Broth microdilution method was applied to determine minimum inhibitory concentration (MIC) (Wiegand et al. 2008). A series of dilutions ranging from 0.9 to 7.5 mg mL− 1 for extracts were used in the experiment. The highest dilution of samples without visible growth after 24 h incubation at 37 °C was considered as MIC. To check sterility of crude extracts all its dilutions were cultured in agar media. The minimum bactericidal/fungicidal concentration (MBC/MFC) values was determined by sub-culturing samples from the tubes with concentrations above the MIC on new plates with MHA and SD agar for bacteria and yeast, respectively. The values obtained were the average data of experiments performed at least three time.
Free radical scavenging method based on 1,1-diphenyl-2-picryl-hydrazil (DPPH) was used to measure antioxidant activity of lichen extracts (Molyneux 2004). The reactive solution contained 1 mg mL− 1 ethanol extract, to which was added 0.1 mM DPPH. The absorbance was measured spectrophotometerically (λ 517 nm). As positive control ascorbic acid was used. In negative control, the extract was replaced by ethanol. The following equation was used to evaluate radical scavenging activity (RSA): RSA (%) = [(A0 − A1)/A0] × 100, where A0 absorbance of the negative control, A1 absorbance of reaction mixture or standard (Gao et al. 2000).
Determination of total phenolic compounds (TPC)
TPC was measured by the Folin-Ciocalteu method (Meda et al. 2005). 1 mL of methanol extracts of 1 mg mL− 1 aliquots were mixed with 5 mL of Folin-Ciocalteu reagent (diluted 1:10) and 15 mL of 20 % (w/v) sodium carbonate solution. The mixture was incubated at room temperature in the dark for 1 h and absorbance was measured at 765 nm. TPC was calculated as gallic acid equivalents (GAE) per 100 g of lichen thalli (mg GAE/100 g).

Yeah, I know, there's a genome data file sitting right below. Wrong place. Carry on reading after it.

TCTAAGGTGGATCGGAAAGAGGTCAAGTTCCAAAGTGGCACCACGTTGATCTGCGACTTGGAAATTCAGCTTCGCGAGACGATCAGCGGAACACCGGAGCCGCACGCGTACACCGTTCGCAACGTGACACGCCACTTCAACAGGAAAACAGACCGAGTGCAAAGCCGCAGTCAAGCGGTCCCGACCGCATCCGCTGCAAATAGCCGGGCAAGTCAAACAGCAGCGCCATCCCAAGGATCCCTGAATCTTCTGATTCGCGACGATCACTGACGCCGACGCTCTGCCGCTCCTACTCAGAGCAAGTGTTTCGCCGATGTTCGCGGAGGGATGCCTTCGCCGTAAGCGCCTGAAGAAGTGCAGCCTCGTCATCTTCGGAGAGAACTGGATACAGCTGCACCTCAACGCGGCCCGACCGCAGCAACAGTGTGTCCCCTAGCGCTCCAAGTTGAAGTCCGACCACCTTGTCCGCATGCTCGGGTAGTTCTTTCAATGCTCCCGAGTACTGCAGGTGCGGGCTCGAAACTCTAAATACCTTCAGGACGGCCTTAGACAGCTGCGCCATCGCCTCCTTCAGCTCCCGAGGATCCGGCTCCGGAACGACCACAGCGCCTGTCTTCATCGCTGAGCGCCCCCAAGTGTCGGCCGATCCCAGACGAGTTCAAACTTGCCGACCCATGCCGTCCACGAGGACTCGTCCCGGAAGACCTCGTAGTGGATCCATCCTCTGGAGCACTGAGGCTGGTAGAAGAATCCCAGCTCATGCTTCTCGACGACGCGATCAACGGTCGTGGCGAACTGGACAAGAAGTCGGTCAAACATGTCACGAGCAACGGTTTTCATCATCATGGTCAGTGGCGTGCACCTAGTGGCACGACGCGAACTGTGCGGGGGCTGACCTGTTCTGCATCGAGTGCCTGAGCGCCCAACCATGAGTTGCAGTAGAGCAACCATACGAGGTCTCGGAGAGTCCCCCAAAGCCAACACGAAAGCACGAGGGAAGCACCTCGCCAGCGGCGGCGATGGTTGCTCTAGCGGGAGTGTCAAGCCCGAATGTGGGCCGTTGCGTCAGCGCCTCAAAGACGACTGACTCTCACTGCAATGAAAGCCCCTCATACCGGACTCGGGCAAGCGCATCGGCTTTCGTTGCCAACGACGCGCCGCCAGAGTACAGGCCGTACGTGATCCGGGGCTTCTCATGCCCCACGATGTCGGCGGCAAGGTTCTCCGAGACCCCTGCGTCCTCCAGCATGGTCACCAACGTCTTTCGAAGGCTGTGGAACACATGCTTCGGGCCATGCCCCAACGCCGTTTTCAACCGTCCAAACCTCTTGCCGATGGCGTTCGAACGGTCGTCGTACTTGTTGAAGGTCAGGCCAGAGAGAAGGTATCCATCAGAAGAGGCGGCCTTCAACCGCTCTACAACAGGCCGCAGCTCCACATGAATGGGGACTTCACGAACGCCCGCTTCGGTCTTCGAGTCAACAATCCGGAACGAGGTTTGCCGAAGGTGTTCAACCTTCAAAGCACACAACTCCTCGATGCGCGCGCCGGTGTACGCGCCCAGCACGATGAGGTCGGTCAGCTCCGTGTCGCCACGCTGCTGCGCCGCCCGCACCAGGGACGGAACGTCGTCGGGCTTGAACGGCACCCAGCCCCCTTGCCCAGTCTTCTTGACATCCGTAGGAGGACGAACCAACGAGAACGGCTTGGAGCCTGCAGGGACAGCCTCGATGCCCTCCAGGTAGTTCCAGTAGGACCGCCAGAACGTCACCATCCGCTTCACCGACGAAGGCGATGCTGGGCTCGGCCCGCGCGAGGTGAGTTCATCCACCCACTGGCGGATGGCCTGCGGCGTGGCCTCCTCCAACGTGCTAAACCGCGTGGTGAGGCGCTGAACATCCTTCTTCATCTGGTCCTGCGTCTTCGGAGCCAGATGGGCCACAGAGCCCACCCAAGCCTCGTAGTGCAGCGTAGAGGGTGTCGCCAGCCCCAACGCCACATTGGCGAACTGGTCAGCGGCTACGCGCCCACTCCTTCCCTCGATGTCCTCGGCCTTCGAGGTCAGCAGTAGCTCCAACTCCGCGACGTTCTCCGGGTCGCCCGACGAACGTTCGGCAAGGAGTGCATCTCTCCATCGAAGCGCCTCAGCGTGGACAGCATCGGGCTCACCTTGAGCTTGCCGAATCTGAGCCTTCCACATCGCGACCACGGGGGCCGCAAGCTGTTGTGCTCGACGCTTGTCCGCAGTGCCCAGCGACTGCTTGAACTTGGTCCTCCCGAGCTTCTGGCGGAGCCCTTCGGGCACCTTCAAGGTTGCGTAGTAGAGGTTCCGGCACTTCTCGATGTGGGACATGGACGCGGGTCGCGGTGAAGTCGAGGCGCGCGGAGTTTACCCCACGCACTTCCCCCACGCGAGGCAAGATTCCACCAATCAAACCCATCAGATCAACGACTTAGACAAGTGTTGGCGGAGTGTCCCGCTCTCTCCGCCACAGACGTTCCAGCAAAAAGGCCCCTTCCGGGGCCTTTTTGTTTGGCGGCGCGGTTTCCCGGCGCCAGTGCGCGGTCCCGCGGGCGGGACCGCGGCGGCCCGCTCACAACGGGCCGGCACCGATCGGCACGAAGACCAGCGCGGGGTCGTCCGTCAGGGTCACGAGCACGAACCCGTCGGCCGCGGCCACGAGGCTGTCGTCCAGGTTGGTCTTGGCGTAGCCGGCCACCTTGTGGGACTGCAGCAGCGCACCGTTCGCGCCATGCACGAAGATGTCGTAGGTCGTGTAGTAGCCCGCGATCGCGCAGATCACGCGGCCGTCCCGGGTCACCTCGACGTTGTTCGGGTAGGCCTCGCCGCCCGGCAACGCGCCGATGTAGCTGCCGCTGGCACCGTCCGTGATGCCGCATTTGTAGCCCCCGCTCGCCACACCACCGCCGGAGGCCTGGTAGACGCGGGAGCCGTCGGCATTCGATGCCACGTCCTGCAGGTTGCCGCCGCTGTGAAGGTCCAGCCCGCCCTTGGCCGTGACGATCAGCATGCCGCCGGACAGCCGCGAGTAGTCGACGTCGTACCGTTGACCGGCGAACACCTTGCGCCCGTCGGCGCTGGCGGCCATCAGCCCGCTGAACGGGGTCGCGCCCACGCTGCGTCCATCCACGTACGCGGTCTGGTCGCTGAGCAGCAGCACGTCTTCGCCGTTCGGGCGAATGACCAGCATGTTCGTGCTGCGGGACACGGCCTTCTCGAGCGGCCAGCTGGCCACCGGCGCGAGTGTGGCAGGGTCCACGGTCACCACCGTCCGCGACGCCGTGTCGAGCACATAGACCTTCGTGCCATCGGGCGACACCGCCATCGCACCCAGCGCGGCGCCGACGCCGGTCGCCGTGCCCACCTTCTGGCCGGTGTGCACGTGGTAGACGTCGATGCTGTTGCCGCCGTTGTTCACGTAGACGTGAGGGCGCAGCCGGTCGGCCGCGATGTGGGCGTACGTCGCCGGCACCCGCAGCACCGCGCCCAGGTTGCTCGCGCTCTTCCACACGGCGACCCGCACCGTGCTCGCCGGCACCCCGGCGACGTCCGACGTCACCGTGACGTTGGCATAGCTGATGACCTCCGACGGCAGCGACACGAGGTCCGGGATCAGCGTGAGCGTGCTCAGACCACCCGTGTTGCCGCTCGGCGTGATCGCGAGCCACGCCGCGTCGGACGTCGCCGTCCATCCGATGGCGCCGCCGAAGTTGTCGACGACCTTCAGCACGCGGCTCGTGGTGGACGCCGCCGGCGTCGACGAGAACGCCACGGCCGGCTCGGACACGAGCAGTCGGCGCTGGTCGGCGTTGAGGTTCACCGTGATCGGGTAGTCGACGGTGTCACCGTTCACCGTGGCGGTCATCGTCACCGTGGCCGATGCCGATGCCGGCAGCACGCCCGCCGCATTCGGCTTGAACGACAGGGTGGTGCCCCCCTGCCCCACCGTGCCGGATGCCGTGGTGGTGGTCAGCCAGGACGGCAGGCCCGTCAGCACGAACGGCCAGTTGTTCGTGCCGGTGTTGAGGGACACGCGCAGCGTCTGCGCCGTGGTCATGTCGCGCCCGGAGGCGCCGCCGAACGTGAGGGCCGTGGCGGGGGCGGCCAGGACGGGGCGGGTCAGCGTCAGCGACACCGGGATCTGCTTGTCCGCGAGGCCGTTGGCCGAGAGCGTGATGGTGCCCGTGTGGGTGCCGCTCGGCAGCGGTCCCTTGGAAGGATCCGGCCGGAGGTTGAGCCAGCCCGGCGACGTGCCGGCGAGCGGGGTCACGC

Determination of total flavonoid content (TFC)
TFC was determined by the Dowd method (Meda et al. 2005). The mixture containing 2 mL of methanol extracts (1 mg mL− 1) and 2 mL of methanol solution of aluminum trichloride (2 %, v/w) was incubated at room temperature for 30 min. The absorbance was measured at 420 nm. Negative control, without extract was used as a blank. TFC was determined as microgram of catechin equivalent by using an equation that was obtained from standard catechin graph. The result was expressed as mg of catechin equivalents per 100 g of lichen thalli (mg CE/100 g).
The human HeLa (cervical carcinoma cell line) cells from the European Collection of Authenticated Cell Cultures, UK were used in experiments. The cancer cell lines were routinely maintained and cultivated in Dulbecco’s Modified Eagle’s medium (Sigma Aldrich, Germany) supplemented with 10 % fetal bovine serum (HyClone, UK), 2 mM l-glutamine (Sigma Aldrich, Germany), 100 IU mL− 1 penicillin (Sigma Aldrich, Germany) and 100 µg mL− 1 streptomycin (Sigma Aldrich, Germany). Cells were incubated in humidified atmosphere containing of 95 % air and 5 % CO2 at 37 °C.